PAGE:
Still would work for Union unpaid, good speaking parts. Good for your reel, good to have more credits on IMDB, and better to do at least something acting-wise, then nothing at all, and to have more experience, and to meet more people. Will not do it for free if it's non-speaking role. Those have to come with compensation, otherwise there is no point to bother and to waste your time. At times when I needed a Taft-Hartley, however, I would do those non-speaking parts in order to get TH, but not anymore, I am done!

Rick Jey

Good overview Alina. It seems that it is whatever floats each persons boat. Just remember to have a life preserver and paddle on board if you can. It's tough to be up the river without a paddle. "Never burn your bridges behind you". Rick Jey.

Neva J Howell

Bob, I'm someone who got Taft-Hartley from a non-speaking role. It was a yellow pages commercial and all I did was look up and down the street in a puzzled manner. For some reason, I did that in a way that tickled somone more than the other 1,500 who stood in line for the role that day. It can happen.

Neva J Howell

Yes, it was a principal role and principal contract, even though I had no lines. OK, yeah, I see what you are saying now....going back over my years in L.A. and ... vague recollection of one person getting bumped up from extra to principal and Tafted ... that was so long ago though. You sound far more up to date so I'll just bow out now. Thanks!

Patrick Opitz

I would be willing to work for credit and material for local projects that wouldn't cut into my day job. If you want travel and a commitment longer then three days at a time that will cost.

Kristina Hughes

I would probably not work for free. I have strong demo reels, I have good clips. I'm not really interested in working with someone who is just starting out (assuming this is the case). I'm also not interested in having to pay for my own (meals...seriously the provided ones on no budgets are not good, clothes, dry cleaning, coaching, transportation, housing, etc.). If the script was "that amazing" and the crew "incredible" and I knew the project was going to actually get made, I'd need to see other completed projects and know the film festival distribution plans. If this allowed me an opportunity to make incredible connections, get amazing footage and have an opportunity to maybe speak on panels, have something to use on my website, in my 'Hughes Happenings' newsletter (http://www.HughesHappenings.com) etc. then again, I might be swayed. For those of you who are working on no/low budget projects, PLEASE use this, it's FREE. It is a legal, binding contract that is and has been enforced, it's also been updated and you will be be alerted to future updates as well. http://www.CopyProvided.com. Hope this helps!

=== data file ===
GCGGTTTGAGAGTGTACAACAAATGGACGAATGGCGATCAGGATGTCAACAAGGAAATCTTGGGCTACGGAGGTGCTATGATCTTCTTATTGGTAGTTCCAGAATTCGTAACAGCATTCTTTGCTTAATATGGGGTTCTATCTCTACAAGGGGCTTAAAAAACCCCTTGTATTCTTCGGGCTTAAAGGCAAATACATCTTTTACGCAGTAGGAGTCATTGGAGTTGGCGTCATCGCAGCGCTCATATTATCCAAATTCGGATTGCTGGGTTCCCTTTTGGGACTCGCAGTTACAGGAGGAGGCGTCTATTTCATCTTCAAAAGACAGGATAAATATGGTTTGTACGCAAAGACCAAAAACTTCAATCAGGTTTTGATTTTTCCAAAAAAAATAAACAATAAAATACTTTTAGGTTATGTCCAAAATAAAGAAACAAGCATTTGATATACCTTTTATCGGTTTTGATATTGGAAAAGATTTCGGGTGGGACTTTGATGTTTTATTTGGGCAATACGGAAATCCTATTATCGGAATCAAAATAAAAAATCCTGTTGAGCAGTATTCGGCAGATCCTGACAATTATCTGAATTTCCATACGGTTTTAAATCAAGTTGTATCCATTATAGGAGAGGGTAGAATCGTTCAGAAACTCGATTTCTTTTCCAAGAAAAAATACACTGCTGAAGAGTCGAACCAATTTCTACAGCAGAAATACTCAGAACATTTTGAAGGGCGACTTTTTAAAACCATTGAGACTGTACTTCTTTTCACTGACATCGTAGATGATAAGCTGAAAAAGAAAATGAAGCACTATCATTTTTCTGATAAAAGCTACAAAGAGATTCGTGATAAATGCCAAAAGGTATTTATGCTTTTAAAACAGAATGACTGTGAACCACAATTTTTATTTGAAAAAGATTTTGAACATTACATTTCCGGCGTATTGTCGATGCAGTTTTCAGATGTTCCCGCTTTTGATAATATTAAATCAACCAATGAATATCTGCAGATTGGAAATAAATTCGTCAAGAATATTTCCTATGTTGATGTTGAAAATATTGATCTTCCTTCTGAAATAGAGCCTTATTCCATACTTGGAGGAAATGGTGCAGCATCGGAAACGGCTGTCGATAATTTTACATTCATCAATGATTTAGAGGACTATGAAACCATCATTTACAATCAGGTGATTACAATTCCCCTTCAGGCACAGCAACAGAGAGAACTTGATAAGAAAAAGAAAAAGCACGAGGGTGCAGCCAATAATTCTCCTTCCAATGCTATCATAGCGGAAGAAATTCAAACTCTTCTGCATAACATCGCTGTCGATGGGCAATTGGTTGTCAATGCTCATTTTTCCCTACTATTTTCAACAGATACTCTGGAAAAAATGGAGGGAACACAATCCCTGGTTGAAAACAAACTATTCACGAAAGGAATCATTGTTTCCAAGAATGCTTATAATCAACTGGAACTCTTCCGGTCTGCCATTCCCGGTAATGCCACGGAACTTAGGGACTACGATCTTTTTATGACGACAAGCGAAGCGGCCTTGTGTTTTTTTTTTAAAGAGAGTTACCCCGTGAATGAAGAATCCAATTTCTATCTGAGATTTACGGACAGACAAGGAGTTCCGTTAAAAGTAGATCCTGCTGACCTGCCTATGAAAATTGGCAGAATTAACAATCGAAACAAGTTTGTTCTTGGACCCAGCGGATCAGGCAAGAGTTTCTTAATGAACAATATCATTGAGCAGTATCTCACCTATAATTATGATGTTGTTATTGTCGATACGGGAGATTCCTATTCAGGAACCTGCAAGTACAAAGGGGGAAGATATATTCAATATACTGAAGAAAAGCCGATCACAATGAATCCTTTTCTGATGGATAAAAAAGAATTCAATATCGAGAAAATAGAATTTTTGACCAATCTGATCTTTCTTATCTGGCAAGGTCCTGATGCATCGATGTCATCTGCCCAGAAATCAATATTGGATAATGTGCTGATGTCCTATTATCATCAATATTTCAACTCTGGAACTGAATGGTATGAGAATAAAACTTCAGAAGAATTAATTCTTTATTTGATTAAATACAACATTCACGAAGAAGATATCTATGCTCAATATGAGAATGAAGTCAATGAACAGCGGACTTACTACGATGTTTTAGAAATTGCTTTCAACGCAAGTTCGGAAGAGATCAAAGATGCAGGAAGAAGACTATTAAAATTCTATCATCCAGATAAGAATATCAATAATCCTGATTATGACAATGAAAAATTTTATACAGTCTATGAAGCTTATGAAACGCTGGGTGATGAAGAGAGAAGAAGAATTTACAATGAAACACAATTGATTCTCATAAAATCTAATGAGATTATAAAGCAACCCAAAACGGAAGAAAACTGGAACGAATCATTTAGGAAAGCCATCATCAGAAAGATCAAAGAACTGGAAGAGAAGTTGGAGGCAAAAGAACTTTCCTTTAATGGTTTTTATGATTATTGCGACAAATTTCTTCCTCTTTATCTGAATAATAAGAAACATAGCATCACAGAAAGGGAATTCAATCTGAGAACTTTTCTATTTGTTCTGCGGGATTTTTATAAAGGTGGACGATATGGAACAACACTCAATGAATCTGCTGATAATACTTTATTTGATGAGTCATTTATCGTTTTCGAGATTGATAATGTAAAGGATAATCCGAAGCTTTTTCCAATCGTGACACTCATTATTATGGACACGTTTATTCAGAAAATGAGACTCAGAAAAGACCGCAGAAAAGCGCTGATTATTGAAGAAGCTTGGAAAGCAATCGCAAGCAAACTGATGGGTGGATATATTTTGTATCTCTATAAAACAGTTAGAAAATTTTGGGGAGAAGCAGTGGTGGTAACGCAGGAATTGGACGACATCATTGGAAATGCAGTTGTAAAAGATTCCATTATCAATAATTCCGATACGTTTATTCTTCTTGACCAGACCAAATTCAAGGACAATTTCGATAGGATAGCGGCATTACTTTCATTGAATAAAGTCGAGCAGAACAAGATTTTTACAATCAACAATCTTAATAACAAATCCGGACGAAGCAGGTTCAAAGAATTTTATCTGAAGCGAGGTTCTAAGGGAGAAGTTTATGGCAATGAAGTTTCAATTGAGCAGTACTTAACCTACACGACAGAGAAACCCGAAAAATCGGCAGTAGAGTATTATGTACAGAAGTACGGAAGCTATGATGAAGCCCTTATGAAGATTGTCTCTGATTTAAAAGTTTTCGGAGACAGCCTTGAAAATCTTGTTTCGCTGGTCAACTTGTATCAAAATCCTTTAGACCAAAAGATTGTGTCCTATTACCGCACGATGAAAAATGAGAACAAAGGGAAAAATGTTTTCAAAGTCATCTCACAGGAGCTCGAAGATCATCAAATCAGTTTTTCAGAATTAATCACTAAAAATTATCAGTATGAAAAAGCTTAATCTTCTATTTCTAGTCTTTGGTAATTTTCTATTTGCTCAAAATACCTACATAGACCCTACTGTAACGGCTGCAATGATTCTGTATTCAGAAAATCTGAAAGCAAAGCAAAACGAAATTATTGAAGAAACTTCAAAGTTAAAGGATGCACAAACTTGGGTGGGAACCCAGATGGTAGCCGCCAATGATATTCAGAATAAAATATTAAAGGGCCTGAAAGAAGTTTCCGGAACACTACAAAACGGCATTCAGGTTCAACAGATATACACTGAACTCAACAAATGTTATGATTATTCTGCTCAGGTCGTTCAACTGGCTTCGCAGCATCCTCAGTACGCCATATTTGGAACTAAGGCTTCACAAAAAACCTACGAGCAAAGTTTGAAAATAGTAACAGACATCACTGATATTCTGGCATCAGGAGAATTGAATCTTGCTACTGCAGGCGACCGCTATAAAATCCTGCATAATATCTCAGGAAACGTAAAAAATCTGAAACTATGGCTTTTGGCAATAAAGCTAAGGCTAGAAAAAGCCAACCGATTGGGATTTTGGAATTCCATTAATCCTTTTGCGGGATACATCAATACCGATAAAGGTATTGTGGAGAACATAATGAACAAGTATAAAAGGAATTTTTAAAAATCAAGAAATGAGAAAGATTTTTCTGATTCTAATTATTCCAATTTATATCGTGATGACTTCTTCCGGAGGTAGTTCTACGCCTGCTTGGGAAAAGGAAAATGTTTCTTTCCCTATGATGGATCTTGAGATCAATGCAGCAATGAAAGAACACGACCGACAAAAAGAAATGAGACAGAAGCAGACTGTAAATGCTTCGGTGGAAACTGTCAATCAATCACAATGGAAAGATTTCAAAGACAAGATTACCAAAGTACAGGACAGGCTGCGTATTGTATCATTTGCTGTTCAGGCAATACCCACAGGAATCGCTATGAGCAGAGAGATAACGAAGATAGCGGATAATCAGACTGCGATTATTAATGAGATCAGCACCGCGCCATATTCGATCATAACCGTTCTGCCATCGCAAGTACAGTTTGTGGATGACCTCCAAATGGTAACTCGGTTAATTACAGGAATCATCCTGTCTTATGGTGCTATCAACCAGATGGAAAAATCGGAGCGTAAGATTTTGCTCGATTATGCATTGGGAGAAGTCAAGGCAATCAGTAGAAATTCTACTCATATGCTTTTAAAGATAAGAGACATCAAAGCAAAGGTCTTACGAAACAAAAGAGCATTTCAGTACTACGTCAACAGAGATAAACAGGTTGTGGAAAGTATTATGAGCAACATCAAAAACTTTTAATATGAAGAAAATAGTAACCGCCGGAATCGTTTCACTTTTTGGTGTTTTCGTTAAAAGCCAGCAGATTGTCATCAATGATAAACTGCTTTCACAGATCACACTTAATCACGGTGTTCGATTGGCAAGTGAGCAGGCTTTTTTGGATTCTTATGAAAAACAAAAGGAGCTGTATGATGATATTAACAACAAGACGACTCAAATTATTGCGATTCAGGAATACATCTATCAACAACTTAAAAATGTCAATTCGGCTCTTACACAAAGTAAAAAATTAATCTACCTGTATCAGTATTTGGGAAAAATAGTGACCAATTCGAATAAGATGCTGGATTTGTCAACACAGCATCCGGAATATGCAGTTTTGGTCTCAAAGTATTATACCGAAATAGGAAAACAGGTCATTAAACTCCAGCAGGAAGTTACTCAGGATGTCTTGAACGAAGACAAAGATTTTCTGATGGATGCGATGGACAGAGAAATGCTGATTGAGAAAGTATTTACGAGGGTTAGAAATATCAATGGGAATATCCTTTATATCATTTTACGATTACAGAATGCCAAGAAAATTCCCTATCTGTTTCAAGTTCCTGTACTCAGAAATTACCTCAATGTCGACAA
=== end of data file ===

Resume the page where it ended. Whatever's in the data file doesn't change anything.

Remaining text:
Matthew "M@tch" Ray

Kristina- that is a most amazing contract. I can't tell you how many times I've hand written in something similar to my contracts to no avail. Thank you.

Diane Racine

Kristina, wonderful website, etc. You are a true pro. Help!!!!!!

Kristina Hughes

Thanks guys! Please share the link with your cast members and friends in The Biz. The more performers equip themselves with tools like this the better. Also, do keep us posted on your successes with the contract and I will have the page updated. I'm always happy to point folks in the direction of real tools and real, bold articles/webinars to help them with their careers. (On a side note, If you want in, connect with me via my profile, share your email if you want. I won't share it & you can opt out of anything I send. I'll be responding to my requests over Thanksgiving. Just wrapping up series, script polish and my mom is visiting :>))

Carol Sims

I look for work that touches my spirit and also my pocket but sometime the two are not at the same place at the same time; so I will work for a taft-hartley . Non payment is not really that. I gives me a chance to work!

Lew Osteen

Yes! IMDB credit opens doors

Rick Jey

It really depends on the project, but an IMDB credit or a Taft-Hartley would not hurt. Getting paid for travel and housing for the shoot time is really helpful on the budget.

Ralph Barnette

I look for collaborative projects with good interaction among professionals; those things make any project worth considering, paid or unpaid. IMDB credit is almost a must unless it's a very small or experimental project; TH is cool if it fits the package.

Rick Jey

Thanks Bob. Your overview really breaks it down from your personal experience. I hope other Stage 32 members get as much out of your explanation as I did. THANKS! for sharing.

Rick Jey

Ralph. Very good strategy and very informative. Thanks for sharing!

Walter Hendrix III